Bye, Internet Explorer, you won’t be missed: Once omnipresent browser king retires in exile

We all knew that this would happen, and finally, the day has come: Microsoft officially ended support for its first-born but long estranged browser, Internet Explorer 11, on June 15, 2022 for Windows 10.

From king to outcast

Don't expect an outpouring of condolences, long mourning processions and weepers huddling over the famous blue "e" orbited by a golden ring. Internet Explorer that took the internet by storm after its launch in 1995 and was first toppled by Chrome as the world's most used browser exactly 10 years ago has since long fallen out of favor with both users and web security advocates.

Chrome surpassed Internet Explorer for the first time 10 years ago

Internet Explorer has become the butt of a joke for its torturously slow speed: sites would crash, your screen would freeze or the page you wanted to open wouldn't download at all due to the compatibility issues — all of which were partially the consequences of Microsoft putting the IE updates on the backburner and the fact that the technology the IE was based on was over 25 years old.

Internet Explorer has been notorious for its slow speed

Microsoft's neglect for its first but somewhat dimwit browser-child was in the open. The tech giant would fully focus on developing and promoting its much more competitive Microsoft Edge, launched in 2015, relegating Internet Explorer to the role of "a legacy browser" that was "architecturally outdated and unable to meet the security challenges of the modern web' .

The release of Windows 11 in October 2021 marked the first time Microsoft had not bundled Internet Explorer with its operating system, making Chromium-powered Edge the only default browser.

Not as useless as it seems

The most of the world has turned its back on the user-unfriendly browser that was continuously plagued by various security issues: according to Statcounter, Internet Explorer's market share among desktop browsers amounts to mere 1.65% and it's a safe bet that it continues to plummet in the years to come. However, while regular consumers — like me and you — have overwhelmingly ditched IE in favor of faster and more reliable alternatives, Internet Explorer still remains a popular solution for many enterprises, among them government-run websites.

And we are not talking about some woebegone remote place that has yet to reap the fruits of digital progress. High-tech wonderland Japan, of all countries, stands to take a major hit from Microsoft's decision to put a final nail in IE's coffin. Bloomberg has cited a March survey indicating that 49 percent of companies in Japan still use Internet Explorer, including for accounting, data exchange and attendance management. Some 20 percent of the respondents were yet to figure out how to switch to other browsers safely. Among the most affected are reportedly government agencies, manufacturing and logistics companies that need IE to access websites that are not compatible with modern browsers.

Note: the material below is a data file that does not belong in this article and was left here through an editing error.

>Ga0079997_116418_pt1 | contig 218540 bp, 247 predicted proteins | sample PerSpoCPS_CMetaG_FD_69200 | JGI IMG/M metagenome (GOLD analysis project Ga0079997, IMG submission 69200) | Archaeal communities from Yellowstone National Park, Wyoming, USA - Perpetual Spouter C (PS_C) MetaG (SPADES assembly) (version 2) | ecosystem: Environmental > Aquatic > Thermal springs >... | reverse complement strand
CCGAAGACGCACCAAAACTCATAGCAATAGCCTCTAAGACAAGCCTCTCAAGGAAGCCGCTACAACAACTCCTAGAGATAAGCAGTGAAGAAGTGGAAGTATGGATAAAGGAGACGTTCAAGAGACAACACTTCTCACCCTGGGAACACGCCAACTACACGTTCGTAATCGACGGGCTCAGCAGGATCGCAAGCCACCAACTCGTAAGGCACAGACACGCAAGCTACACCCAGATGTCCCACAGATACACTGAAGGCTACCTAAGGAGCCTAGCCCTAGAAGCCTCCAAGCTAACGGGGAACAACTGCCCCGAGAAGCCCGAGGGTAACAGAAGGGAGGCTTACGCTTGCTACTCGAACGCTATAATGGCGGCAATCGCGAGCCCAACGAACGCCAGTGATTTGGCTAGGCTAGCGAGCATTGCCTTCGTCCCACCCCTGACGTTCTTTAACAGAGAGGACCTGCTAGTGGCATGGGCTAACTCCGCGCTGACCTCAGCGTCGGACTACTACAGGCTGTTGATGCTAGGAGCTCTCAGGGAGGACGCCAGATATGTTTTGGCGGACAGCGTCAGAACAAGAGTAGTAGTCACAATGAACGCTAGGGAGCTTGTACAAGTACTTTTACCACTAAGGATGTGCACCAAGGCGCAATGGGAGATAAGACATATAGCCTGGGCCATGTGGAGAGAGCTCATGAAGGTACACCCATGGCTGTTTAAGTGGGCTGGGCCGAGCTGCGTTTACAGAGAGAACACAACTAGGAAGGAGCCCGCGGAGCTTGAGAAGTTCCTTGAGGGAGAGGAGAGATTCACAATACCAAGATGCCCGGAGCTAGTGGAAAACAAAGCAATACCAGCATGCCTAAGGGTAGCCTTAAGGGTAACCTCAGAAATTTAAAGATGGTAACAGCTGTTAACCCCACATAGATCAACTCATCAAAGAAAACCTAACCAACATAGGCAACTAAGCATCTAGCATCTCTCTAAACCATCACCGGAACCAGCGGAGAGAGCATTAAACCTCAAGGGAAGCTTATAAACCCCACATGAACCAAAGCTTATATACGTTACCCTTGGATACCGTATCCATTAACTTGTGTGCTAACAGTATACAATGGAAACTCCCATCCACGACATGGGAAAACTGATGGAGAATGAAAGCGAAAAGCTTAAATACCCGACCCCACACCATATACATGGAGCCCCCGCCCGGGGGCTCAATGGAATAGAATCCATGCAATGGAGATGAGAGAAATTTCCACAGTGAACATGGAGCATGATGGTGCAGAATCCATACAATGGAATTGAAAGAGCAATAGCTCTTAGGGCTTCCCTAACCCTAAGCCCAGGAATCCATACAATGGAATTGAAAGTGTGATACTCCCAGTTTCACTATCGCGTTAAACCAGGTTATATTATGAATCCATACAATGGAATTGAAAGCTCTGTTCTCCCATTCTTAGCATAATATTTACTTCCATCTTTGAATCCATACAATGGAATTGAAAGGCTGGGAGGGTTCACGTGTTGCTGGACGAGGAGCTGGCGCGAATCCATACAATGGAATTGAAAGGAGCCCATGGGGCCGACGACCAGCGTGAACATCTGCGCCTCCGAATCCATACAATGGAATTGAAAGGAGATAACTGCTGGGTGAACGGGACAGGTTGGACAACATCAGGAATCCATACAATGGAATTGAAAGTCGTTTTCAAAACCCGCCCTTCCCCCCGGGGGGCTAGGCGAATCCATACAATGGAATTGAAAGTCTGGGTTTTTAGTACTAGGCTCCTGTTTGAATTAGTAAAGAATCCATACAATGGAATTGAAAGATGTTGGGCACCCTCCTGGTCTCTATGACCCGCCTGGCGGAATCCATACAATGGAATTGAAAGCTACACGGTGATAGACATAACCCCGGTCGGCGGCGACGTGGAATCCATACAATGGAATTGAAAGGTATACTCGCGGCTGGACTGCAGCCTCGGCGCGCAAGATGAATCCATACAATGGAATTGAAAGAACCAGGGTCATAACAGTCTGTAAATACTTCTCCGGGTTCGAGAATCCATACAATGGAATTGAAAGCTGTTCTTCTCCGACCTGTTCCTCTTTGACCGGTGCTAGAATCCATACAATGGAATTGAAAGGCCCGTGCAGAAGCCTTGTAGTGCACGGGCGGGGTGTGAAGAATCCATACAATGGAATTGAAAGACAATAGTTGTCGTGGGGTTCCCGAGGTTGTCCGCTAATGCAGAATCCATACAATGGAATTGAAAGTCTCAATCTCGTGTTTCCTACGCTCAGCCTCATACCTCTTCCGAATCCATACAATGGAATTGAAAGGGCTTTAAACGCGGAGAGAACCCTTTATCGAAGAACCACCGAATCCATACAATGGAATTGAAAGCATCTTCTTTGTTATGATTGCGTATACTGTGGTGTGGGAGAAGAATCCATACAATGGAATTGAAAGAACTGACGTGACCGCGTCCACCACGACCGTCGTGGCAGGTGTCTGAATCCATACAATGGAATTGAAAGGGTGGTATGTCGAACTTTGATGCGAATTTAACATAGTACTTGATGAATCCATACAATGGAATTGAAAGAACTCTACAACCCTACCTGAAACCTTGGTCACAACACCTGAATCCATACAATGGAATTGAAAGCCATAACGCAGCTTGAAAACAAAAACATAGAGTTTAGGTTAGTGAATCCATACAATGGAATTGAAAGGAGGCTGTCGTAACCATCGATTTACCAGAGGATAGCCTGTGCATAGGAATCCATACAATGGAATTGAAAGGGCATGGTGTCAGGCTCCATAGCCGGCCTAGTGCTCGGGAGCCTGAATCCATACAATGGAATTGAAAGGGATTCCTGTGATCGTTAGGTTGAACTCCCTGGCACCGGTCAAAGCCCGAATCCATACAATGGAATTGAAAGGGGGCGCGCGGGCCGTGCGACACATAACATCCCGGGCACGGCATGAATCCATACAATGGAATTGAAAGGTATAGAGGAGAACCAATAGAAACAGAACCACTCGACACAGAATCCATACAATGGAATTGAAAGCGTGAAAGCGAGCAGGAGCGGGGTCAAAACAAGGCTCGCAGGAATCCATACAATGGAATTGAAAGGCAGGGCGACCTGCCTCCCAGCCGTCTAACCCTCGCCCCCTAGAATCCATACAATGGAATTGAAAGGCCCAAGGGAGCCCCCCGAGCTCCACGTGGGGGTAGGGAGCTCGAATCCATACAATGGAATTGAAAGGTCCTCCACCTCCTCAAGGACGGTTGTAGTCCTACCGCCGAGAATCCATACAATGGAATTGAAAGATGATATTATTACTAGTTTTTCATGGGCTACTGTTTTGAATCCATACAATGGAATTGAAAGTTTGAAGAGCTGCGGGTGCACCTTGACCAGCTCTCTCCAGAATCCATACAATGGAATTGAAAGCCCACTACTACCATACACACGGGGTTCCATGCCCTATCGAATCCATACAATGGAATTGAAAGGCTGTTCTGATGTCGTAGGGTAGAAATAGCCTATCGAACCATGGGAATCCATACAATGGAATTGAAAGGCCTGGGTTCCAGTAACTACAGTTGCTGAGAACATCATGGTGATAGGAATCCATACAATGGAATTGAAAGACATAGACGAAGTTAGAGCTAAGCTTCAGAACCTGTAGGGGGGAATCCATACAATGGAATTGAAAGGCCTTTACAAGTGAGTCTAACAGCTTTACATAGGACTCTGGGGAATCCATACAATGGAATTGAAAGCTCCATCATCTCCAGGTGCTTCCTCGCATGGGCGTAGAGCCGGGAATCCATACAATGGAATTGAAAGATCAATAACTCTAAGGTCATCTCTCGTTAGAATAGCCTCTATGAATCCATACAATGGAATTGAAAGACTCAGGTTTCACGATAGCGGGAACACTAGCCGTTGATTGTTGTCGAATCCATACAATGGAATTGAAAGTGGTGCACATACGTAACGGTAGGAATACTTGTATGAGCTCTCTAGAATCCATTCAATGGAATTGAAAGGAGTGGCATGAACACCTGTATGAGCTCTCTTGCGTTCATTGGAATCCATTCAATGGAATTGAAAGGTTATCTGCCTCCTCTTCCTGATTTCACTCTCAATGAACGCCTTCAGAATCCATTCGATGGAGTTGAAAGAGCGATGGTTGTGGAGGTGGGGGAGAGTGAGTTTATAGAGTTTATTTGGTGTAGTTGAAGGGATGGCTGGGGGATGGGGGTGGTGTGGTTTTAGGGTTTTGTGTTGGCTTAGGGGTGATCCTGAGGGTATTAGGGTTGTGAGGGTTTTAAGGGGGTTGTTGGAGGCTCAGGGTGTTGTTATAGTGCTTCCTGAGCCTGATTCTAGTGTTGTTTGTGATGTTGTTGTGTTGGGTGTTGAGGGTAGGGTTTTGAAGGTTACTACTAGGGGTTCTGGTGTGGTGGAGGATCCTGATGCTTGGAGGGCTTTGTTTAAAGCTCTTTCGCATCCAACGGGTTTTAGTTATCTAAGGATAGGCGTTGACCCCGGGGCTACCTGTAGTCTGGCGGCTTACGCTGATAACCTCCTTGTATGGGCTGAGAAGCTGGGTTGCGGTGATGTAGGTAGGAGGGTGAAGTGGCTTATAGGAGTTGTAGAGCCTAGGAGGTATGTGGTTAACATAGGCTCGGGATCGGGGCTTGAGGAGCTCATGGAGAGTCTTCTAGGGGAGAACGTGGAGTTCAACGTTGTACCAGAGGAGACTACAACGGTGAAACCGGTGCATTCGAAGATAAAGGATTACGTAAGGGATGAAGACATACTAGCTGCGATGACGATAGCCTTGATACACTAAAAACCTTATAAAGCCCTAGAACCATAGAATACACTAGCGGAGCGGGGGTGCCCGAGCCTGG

Twilight years

In order to not leave businesses and government to their own devices, Microsoft had proactively integrated an IE mode inside Edge, so that users could still access IE-dependent "legacy websites" if they absolutely needed to while also experiencing the benefits of modern-day browsing.

Microsoft has since long nudged users to switch to its Edge browser

Once they have opened Internet Explorer, users will be redirected to Microsoft Edge with an in-built IE mode, the company announced in a blog post on Internet Explorer retirement:

"Users will still see the Internet Explorer icon on their devices (such as on the taskbar or in the Start menu) but if they click to open Internet Explorer, Microsoft Edge will open instead with easy access to IE mode. Eventually, Internet Explorer will be disabled permanently as part of a future Windows Update, at which point the Internet Explorer icons on users’ devices will be removed"

Microsoft made it clear that the IE mode is only a stopgap measure, that would also be retired in its due time. For now, the company said that it plans to support the dual mode at least through 2029, and will give a year's notice before sending it to the dustbin of internet history as well.